by MONITOR
GARY McKinnon, a British citizen, succeeded in hacking into 97 US military and Nasa computers; the United States seems to be winning the battle to extradite him to face serious charges of endangering American security. Last week a so-far unidentified source attacked a blogger in Georgia in the Caucuses and in the process brought down Facebook and Twitter temporarily.

Whether putting Facebook and Twitter out of action is a greater crime than hacking into US defence communications is a moot point but the Kremlin is being blamed for what seems like a lesser crime. At different times China and North Korea have been accused of what is now being called “cyber warfare”.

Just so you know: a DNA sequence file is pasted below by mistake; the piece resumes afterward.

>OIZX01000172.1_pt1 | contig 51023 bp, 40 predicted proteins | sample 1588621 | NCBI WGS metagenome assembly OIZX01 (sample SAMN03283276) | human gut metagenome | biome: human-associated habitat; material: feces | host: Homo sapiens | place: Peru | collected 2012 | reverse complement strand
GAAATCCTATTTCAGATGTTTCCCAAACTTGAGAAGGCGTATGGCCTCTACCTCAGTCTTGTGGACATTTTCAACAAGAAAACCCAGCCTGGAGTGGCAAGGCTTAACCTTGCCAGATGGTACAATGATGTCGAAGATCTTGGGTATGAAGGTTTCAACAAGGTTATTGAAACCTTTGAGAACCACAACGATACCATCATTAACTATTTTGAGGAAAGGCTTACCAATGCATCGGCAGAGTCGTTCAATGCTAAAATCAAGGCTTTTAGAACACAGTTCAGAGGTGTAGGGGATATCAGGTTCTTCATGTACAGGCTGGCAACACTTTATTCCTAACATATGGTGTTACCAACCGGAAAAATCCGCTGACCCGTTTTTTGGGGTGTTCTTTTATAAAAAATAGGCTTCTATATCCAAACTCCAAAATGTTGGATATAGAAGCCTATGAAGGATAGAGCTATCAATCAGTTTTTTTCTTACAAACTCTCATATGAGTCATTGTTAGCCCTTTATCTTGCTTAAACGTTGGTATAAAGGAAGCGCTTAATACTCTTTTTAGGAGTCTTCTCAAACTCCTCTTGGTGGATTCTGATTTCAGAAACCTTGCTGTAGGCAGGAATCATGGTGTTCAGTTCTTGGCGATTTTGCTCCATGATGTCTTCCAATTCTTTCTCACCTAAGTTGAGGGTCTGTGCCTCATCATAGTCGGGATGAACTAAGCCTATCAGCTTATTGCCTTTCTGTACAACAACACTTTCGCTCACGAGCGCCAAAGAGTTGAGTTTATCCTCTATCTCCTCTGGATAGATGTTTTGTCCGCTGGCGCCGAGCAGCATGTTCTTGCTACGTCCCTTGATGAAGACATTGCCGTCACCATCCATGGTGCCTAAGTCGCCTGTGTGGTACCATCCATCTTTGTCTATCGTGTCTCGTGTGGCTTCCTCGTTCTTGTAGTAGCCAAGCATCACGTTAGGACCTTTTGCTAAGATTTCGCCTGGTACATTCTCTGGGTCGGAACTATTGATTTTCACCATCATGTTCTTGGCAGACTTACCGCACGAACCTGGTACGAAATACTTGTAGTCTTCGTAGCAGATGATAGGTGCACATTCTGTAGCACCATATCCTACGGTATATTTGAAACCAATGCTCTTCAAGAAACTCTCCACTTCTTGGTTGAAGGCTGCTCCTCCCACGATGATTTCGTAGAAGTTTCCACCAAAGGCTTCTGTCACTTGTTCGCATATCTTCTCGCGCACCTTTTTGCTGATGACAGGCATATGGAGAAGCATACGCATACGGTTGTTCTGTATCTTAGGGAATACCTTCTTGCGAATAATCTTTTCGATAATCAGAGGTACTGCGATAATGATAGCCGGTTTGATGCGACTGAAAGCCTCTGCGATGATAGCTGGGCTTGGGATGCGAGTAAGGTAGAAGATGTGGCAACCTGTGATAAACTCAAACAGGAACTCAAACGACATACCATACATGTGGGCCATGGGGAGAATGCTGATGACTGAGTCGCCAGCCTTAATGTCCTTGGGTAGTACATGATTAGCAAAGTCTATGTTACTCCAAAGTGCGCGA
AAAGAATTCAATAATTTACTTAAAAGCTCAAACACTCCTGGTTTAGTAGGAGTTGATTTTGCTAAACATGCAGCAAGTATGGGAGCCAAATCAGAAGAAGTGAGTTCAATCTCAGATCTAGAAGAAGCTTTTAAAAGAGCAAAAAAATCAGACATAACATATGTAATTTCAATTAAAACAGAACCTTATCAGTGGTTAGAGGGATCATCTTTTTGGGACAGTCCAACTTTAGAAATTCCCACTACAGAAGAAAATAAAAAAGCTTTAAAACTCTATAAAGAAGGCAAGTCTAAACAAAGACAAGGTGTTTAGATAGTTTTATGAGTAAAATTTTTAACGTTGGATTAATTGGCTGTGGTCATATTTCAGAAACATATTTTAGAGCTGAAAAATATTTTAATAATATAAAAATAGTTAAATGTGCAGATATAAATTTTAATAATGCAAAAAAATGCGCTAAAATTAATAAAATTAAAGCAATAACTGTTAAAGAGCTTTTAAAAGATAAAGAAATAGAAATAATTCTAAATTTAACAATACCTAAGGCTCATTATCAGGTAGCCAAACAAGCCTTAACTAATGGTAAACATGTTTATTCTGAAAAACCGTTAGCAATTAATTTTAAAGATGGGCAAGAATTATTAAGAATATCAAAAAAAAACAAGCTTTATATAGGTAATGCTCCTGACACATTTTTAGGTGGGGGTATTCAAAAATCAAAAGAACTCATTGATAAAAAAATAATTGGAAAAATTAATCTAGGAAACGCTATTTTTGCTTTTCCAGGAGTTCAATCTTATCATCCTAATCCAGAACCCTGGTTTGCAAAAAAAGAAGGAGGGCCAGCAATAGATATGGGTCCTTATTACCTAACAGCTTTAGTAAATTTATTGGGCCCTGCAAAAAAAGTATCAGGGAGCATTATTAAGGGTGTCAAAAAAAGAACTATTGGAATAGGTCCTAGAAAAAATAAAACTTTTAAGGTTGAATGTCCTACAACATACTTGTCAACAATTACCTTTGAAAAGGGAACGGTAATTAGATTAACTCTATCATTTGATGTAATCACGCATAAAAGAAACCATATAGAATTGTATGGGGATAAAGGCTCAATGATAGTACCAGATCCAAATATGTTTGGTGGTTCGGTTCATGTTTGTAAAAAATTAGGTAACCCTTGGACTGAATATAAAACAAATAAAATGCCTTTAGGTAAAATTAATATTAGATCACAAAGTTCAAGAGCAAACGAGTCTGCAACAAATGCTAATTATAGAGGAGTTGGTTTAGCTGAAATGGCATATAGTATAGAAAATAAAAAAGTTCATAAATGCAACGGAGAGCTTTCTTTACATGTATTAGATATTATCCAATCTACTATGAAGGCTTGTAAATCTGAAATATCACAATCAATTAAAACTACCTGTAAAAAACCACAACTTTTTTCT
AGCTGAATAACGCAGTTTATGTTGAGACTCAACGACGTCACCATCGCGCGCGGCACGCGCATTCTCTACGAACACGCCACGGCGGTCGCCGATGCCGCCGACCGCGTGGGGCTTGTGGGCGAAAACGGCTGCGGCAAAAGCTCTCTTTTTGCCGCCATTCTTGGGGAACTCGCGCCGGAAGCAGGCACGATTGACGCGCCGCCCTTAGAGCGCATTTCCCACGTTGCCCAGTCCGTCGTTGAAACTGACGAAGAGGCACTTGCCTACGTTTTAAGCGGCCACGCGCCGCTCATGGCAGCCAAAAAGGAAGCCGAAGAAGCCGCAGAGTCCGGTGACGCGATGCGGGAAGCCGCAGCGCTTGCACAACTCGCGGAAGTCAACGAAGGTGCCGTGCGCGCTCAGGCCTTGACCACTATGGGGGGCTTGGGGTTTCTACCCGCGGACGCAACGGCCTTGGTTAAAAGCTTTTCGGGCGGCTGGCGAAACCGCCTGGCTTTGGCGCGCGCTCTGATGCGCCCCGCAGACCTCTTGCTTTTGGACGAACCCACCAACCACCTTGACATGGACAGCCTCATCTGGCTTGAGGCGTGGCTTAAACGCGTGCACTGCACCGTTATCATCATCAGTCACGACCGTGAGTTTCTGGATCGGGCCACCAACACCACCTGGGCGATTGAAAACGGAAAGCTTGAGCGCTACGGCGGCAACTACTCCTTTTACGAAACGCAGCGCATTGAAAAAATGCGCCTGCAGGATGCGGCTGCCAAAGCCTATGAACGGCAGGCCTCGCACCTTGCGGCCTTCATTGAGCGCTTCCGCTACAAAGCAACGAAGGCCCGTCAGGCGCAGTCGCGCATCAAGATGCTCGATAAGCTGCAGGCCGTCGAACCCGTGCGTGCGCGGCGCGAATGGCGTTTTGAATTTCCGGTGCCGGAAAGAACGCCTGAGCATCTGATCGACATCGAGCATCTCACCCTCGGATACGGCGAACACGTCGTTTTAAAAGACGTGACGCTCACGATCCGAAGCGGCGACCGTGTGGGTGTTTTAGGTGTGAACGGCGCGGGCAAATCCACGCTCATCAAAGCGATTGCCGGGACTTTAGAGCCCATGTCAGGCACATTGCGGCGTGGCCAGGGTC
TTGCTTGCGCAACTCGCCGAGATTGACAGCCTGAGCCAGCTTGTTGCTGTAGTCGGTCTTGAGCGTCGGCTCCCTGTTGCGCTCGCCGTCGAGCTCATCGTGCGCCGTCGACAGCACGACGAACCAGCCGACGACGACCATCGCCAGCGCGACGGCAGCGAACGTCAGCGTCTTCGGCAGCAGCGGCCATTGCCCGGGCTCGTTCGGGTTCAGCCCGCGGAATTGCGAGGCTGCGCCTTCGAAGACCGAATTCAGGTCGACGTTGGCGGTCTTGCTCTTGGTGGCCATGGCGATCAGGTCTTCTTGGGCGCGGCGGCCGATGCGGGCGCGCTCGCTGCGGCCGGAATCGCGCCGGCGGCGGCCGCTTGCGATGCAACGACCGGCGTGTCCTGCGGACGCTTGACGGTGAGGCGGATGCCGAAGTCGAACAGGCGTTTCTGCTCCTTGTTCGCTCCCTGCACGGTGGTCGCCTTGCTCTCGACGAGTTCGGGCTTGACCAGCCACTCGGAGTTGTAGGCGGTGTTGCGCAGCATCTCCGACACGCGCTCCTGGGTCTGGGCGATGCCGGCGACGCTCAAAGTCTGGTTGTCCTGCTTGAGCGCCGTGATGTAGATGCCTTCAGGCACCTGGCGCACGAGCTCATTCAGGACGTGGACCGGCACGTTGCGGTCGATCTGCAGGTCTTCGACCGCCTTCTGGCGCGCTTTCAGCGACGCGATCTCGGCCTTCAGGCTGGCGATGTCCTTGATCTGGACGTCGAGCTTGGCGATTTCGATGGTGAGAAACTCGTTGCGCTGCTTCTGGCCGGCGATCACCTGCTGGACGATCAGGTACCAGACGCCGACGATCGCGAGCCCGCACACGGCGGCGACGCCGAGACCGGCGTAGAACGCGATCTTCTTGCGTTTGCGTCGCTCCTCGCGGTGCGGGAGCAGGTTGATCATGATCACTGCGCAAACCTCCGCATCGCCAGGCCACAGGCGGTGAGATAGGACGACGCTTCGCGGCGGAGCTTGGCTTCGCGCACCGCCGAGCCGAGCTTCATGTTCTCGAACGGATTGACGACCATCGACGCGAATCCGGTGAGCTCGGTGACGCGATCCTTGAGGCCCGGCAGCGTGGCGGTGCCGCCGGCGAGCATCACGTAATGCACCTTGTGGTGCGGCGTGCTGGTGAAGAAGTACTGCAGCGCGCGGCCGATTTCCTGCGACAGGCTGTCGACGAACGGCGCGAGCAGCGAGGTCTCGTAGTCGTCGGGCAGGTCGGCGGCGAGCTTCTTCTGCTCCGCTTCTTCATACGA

The issue of online security whether for governments, private institutions or individuals is becoming increasingly important. For instance, concern is being expressed about the huge National Health Service computer database in Britain which will hold the health records of every individual treated by the Service. Yes, it will mean that every doctor can immediately check critical information but how secure will these records be from prying eyes? There is no doubt about the benefits that the internet has brought but the pace at which it has developed and the range of information it now carries leaves one worried about how far its security can be guaranteed against casual or organised intruders.

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